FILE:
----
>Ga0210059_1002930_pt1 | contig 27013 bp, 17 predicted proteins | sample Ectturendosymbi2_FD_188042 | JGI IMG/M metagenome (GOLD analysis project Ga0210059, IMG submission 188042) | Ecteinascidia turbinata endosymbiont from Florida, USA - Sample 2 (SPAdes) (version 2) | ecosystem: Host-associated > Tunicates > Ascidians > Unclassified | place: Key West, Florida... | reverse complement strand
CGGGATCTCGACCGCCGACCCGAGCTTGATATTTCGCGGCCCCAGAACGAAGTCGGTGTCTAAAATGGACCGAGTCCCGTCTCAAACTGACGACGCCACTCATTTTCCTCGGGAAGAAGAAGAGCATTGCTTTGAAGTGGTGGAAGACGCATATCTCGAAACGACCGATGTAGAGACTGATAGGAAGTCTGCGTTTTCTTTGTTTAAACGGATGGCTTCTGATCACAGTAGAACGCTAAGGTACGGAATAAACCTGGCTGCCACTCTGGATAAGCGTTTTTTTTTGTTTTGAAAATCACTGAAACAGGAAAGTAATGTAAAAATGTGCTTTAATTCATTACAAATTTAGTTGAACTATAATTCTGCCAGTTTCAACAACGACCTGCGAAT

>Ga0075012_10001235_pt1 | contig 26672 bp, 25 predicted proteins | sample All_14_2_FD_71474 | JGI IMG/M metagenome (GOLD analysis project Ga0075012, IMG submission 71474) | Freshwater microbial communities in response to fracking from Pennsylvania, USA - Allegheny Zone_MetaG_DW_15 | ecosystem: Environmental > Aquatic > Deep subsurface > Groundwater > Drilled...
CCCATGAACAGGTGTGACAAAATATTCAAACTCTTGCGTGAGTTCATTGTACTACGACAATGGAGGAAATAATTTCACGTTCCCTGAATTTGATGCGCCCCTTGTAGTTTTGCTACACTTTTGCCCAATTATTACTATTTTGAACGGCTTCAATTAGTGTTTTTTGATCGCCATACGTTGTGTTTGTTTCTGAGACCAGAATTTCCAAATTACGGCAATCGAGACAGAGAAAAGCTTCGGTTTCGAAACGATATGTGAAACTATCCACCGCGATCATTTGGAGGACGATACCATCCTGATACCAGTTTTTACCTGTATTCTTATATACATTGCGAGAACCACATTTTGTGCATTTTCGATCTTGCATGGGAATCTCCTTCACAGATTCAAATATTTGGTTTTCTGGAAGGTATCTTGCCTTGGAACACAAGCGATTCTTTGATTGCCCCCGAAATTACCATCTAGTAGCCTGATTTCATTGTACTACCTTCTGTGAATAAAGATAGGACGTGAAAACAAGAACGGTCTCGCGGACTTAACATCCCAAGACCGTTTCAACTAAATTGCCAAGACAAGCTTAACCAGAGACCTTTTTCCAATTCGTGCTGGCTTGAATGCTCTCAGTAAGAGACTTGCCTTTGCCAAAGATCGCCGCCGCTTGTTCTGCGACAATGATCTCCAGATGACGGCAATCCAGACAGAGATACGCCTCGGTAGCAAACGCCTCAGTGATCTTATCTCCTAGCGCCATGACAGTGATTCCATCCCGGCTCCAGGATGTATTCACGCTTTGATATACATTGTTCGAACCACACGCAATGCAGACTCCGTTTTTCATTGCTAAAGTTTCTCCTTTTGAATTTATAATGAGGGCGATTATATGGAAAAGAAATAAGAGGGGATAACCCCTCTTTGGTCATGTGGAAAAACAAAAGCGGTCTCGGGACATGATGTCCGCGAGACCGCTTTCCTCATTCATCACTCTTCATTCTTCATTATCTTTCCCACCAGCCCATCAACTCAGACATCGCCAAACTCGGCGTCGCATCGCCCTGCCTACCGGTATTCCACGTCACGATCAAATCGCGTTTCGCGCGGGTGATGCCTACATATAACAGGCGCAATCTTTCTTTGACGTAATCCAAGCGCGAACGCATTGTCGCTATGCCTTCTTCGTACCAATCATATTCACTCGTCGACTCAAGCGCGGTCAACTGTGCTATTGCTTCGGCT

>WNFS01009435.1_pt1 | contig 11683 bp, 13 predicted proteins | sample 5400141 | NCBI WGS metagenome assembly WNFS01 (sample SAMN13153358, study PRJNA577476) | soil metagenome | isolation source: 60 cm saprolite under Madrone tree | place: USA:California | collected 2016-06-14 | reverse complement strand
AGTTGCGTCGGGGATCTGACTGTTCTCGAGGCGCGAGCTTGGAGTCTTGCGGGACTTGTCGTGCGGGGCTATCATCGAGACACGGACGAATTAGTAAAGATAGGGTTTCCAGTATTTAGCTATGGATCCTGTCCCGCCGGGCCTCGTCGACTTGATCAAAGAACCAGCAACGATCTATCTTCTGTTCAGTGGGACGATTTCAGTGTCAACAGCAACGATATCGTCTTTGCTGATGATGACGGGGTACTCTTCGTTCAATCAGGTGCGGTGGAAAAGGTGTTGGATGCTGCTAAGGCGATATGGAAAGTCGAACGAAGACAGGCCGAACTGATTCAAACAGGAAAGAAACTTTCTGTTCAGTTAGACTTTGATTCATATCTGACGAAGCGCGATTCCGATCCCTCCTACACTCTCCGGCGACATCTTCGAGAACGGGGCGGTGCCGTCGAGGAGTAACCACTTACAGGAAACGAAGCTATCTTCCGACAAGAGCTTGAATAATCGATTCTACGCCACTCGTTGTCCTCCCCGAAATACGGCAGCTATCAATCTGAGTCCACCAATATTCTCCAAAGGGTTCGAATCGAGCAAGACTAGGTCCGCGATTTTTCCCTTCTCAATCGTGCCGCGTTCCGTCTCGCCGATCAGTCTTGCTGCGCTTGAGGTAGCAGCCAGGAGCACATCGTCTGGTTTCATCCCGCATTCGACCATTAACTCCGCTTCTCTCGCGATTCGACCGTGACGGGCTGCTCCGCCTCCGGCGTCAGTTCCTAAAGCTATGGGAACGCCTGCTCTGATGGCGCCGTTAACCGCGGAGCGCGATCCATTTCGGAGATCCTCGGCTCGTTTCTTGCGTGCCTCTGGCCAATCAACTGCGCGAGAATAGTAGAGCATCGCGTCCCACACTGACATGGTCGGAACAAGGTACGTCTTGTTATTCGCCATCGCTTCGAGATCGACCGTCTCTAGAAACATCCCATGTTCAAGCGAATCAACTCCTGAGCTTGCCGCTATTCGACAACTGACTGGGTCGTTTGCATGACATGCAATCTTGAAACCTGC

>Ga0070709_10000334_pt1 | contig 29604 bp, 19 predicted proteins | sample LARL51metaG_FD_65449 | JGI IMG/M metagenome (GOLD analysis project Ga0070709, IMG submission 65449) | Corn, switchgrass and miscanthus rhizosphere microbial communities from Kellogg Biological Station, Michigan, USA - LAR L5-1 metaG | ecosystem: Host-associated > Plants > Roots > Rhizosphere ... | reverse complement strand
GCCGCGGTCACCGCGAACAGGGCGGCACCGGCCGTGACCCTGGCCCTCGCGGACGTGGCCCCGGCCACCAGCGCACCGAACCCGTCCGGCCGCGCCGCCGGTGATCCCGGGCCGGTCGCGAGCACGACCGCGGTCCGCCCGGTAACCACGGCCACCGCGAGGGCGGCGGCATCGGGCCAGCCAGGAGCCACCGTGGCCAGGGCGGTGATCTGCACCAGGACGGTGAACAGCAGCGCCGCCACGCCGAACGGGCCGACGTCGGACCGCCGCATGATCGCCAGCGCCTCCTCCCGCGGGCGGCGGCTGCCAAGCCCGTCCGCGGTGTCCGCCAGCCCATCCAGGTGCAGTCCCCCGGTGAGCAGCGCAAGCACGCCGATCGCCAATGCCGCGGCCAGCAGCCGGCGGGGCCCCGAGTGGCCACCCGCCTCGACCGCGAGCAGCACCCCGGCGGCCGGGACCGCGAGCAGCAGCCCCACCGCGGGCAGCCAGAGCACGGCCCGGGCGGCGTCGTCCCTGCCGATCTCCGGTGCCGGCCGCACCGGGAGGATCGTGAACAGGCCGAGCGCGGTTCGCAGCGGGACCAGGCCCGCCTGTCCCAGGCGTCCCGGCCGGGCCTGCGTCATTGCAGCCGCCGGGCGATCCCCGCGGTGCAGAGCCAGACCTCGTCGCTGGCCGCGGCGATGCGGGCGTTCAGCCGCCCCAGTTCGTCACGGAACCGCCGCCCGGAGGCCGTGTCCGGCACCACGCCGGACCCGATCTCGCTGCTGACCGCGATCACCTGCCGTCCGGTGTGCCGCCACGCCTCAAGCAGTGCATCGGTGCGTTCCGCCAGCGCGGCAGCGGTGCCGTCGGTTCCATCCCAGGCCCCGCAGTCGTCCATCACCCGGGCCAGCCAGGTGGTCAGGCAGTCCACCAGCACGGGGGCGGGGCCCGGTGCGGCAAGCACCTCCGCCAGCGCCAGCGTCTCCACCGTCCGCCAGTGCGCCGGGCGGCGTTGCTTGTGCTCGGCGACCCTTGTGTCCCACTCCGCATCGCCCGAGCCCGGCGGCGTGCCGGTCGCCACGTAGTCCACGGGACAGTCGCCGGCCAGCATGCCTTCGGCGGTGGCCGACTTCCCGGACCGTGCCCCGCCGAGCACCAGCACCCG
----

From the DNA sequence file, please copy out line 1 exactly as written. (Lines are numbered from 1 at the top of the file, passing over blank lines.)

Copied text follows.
>Ga0210059_1002930_pt1 | contig 27013 bp, 17 predicted proteins | sample Ectturendosymbi2_FD_188042 | JGI IMG/M metagenome (GOLD analysis project Ga0210059, IMG submission 188042) | Ecteinascidia turbinata endosymbiont from Florida, USA - Sample 2 (SPAdes) (version 2) | ecosystem: Host-associated > Tunicates > Ascidians > Unclassified | place: Key West, Florida... | reverse complement strand